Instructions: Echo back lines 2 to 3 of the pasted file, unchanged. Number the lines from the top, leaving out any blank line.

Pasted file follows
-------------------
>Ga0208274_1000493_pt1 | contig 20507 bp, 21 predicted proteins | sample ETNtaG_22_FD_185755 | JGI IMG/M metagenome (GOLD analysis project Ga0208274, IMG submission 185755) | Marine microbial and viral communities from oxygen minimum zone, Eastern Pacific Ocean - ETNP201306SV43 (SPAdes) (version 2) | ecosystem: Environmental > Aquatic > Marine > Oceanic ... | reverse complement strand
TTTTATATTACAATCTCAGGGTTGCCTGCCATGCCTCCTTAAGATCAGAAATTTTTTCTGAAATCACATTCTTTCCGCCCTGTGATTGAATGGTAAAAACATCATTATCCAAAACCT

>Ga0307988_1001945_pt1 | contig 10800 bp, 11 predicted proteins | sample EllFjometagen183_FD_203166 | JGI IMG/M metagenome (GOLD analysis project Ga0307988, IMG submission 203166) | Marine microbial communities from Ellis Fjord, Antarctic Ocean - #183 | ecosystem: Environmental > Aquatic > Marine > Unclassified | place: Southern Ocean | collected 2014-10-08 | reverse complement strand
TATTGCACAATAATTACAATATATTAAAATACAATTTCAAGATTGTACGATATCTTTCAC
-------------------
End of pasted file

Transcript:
TTTTATATTACAATCTCAGGGTTGCCTGCCATGCCTCCTTAAGATCAGAAATTTTTTCTGAAATCACATTCTTTCCGCCCTGTGATTGAATGGTAAAAACATCATTATCCAAAACCT

>Ga0307988_1001945_pt1 | contig 10800 bp, 11 predicted proteins | sample EllFjometagen183_FD_203166 | JGI IMG/M metagenome (GOLD analysis project Ga0307988, IMG submission 203166) | Marine microbial communities from Ellis Fjord, Antarctic Ocean - #183 | ecosystem: Environmental > Aquatic > Marine > Unclassified | place: Southern Ocean | collected 2014-10-08 | reverse complement strand